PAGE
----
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Laura E. Thielen


photo: Jimmy Forrest

The decision to close Ala Moana Beach Park overnight in March served as a painful reminder of Hawai‘i’s growing homeless problem. The nightly closures, which will continue this month, left more than 200 homeless people scrambling for places to sleep. Laura E. Thielen, executive director of the nonprofit Affordable Housing & Homeless Alliance, discusses what the city could have done better and how we can end chronic homelessness.

Q: After closing Ala Moana Beach Park, the city allowed homeless people to camp near police headquarters downtown, while the state considered other alternatives. What are your thoughts on how the city handled the situation?
A: It was bad timing and bad communication. It’s important to recognize the community wanting to feel comfortable at the beach park, but the way the city handled it was very poor. Service providers found out with the rest of the public, through a press release. Letting us know what was going on might have prevented people from getting disconnected from their case managers and losing their services. We had [record rainfall], and a lot of the agencies were already seeing more health problems with people because of it. Then they had the added stress of finding somewhere else to stay.

Q: Were you surprised at how many people supported the city’s actions?
A: You can’t walk at Ala Moana Beach Park without seeing someone who may be homeless, so I can see why people supported the clearout. People are also seeing homeless in their own neighborhoods. Communities that have never had homeless before all of a sudden have families living in their local parks, and it’s shocking. How that works in our favor is there’s more attention drawn to the issue and hopefully, there are more solutions to ending it.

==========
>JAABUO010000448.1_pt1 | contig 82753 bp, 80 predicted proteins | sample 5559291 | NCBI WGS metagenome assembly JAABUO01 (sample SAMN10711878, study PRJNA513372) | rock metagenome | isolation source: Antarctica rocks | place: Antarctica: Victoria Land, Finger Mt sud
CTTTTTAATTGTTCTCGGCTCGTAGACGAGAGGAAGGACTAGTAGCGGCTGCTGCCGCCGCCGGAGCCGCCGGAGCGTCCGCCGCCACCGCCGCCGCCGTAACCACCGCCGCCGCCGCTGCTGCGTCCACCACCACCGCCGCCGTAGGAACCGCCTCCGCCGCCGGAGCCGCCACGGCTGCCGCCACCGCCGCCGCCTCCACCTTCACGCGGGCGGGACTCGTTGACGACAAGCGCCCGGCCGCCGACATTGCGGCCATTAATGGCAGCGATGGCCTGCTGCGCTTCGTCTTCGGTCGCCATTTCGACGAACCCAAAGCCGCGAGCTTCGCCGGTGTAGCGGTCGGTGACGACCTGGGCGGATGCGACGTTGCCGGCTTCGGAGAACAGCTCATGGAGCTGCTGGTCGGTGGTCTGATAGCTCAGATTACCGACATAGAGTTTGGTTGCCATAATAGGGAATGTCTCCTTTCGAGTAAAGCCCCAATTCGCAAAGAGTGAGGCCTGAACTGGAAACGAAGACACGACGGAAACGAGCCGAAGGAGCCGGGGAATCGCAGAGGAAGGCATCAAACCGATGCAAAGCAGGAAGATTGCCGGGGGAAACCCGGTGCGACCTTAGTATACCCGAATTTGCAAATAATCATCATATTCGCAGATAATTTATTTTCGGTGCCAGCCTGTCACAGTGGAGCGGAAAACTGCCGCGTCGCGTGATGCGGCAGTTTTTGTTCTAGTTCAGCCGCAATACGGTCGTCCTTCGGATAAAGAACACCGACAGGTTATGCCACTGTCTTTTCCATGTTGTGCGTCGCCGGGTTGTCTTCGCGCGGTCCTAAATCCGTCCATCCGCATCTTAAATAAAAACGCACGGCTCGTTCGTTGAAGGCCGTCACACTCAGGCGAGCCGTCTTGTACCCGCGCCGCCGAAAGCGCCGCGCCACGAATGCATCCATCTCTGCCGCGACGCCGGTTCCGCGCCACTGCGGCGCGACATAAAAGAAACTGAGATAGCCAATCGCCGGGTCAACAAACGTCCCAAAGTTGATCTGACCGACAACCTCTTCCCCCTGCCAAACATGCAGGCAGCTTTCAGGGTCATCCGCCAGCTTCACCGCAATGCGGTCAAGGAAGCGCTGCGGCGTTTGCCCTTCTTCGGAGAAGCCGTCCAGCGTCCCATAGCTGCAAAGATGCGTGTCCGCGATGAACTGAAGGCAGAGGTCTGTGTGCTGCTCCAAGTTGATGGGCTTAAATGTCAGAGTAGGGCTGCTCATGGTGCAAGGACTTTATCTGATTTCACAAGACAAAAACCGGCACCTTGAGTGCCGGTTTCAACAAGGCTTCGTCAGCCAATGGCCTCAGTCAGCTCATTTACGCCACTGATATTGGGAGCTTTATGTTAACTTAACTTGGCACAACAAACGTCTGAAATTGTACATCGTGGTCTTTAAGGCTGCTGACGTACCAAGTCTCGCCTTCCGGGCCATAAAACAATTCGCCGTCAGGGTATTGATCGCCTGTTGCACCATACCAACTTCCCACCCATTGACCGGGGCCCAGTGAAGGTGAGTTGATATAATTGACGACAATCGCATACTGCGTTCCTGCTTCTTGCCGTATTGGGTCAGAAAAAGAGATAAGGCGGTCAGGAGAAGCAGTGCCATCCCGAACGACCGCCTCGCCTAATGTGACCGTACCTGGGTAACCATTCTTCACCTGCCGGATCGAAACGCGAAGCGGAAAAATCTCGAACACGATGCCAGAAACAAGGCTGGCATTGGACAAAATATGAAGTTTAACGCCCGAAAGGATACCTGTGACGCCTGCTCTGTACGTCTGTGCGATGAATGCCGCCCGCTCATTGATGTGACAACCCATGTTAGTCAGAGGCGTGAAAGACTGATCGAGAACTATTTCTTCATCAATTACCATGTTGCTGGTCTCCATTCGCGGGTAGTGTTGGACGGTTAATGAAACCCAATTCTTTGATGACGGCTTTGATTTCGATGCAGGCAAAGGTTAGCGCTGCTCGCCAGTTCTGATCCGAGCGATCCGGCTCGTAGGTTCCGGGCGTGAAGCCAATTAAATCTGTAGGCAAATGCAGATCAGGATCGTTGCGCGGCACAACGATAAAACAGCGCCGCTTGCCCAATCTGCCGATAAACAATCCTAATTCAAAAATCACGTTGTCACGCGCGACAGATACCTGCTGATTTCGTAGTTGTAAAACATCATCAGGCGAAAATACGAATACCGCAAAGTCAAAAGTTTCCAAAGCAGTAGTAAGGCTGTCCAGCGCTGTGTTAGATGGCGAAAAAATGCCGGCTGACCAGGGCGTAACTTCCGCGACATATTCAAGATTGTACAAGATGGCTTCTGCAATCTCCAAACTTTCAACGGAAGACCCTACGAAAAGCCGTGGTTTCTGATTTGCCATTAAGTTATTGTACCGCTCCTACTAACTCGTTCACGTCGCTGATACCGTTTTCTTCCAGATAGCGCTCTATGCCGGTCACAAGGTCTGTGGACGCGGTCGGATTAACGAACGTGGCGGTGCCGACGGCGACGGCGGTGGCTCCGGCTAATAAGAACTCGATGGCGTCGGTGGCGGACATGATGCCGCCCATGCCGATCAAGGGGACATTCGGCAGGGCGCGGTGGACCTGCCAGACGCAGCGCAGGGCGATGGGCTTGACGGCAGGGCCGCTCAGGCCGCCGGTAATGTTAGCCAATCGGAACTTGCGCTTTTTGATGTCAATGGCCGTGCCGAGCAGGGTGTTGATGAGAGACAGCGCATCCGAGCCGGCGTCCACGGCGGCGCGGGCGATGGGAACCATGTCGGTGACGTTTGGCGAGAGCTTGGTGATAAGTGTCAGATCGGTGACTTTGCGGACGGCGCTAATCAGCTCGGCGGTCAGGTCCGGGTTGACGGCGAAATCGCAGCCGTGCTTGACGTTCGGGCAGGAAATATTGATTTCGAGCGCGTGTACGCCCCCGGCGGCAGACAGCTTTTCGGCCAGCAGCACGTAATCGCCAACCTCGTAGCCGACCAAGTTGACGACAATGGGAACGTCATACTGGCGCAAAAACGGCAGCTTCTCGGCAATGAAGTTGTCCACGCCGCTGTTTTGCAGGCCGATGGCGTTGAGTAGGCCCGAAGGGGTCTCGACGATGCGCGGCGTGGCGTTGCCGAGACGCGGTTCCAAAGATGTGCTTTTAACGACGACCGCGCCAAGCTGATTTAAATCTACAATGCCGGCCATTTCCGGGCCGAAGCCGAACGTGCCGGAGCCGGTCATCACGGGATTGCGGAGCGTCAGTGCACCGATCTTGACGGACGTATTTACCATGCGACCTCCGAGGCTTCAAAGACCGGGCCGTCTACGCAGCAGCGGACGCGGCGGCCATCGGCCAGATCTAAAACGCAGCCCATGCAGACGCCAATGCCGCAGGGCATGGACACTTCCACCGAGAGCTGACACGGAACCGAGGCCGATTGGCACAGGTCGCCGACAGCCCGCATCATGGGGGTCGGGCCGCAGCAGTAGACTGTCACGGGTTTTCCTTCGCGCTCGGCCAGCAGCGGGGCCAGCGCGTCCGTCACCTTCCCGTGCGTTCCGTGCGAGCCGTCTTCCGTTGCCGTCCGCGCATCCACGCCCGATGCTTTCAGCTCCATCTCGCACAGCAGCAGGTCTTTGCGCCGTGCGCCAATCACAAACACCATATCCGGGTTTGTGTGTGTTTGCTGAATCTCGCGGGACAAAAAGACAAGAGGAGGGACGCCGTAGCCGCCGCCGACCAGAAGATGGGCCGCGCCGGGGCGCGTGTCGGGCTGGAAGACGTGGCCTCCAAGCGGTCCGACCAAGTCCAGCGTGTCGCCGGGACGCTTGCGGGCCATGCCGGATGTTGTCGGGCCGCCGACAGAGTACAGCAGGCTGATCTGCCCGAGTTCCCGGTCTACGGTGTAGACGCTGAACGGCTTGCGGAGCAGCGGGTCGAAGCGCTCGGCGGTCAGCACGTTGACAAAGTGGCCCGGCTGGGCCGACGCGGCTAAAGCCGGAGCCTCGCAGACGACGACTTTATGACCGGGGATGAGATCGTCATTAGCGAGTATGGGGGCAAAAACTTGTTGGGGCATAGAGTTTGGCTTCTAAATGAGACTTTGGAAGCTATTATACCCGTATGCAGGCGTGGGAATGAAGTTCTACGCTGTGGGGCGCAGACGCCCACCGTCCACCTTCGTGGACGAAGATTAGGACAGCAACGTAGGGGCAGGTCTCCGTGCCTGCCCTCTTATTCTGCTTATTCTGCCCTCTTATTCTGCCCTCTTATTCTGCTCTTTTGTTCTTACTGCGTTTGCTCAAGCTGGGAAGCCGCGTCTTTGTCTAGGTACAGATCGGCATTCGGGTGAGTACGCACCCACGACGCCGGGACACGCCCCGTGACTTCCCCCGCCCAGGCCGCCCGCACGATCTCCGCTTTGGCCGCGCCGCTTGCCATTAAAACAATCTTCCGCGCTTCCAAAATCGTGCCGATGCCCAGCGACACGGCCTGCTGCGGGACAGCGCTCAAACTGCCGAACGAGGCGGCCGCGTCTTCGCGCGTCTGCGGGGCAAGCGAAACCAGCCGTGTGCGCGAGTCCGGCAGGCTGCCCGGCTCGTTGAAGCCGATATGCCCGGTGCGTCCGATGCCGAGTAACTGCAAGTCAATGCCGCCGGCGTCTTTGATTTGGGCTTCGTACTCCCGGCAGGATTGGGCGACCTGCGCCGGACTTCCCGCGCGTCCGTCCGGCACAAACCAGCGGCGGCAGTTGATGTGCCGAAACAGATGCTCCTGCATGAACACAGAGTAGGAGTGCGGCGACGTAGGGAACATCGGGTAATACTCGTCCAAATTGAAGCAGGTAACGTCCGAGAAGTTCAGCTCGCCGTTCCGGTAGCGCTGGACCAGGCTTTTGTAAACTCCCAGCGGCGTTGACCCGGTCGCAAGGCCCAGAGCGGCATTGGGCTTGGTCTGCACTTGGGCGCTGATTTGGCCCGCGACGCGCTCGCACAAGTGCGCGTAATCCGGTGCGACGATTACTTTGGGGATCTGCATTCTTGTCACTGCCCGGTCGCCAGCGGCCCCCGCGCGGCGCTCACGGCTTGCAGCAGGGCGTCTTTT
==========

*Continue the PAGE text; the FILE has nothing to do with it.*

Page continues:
Q: Are there any estimates of how large Hawai‘i’s homeless population really is?
A: The state Housing and Community Development Corporation of Hawai‘i states that, in 2005, more than 14,000 people have experienced homelessness at any given time throughout the year, and that only counts those who actually get money from the [public housing agency]. There are inherent problems in trying to count the homeless. For outreach workers on the streets, we’re seeing a lot more than what’s reported, especially on the Neighbor Islands.

Q: Hawai‘i’s economy is booming. Our unemployment rate is the lowest in the nation. Why are more people homeless?
A: The reality is that when the economy is doing well, those at the lowest end of the economic spectrum suffer even more. Our housing costs are going sky high. Rents that were $350 a couple of years ago are now $1,000. My motto has always been, “Housing is health care.” If we can get people into housing, a lot of issues—substance abuse, mental illness, poverty—can be dealt with in a more timely fashion and in a healthier environment. We shouldn’t be treating people on the streets.

Q: What more can the public and our elected officials do to address the homeless problem?
A: As a state, we need to work harder on securing grants and other funding that’s out there. We also need to look at some basic things, like increasing the living wage, increasing the amount of money the state contributes to the Rental Housing Trust Fund [which offers loans to developers building affordable housing units]. Community members also need to realize that homelessness is our problem. It’s not the providers’ problem or the governor’s problem. It’s the entire community’s problem.

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Honolulu Magazine September 2018
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